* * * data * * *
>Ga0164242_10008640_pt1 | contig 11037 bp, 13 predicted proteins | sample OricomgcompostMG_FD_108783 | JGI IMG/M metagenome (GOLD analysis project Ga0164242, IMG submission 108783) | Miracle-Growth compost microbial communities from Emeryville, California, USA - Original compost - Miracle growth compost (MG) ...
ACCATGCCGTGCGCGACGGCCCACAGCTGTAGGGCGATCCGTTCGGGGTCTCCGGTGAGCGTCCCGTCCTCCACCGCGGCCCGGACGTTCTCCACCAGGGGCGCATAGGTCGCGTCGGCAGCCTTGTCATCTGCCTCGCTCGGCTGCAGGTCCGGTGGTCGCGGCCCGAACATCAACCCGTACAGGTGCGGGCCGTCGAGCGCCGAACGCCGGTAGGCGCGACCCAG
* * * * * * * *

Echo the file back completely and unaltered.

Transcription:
>Ga0164242_10008640_pt1 | contig 11037 bp, 13 predicted proteins | sample OricomgcompostMG_FD_108783 | JGI IMG/M metagenome (GOLD analysis project Ga0164242, IMG submission 108783) | Miracle-Growth compost microbial communities from Emeryville, California, USA - Original compost - Miracle growth compost (MG) ...
ACCATGCCGTGCGCGACGGCCCACAGCTGTAGGGCGATCCGTTCGGGGTCTCCGGTGAGCGTCCCGTCCTCCACCGCGGCCCGGACGTTCTCCACCAGGGGCGCATAGGTCGCGTCGGCAGCCTTGTCATCTGCCTCGCTCGGCTGCAGGTCCGGTGGTCGCGGCCCGAACATCAACCCGTACAGGTGCGGGCCGTCGAGCGCCGAACGCCGGTAGGCGCGACCCAG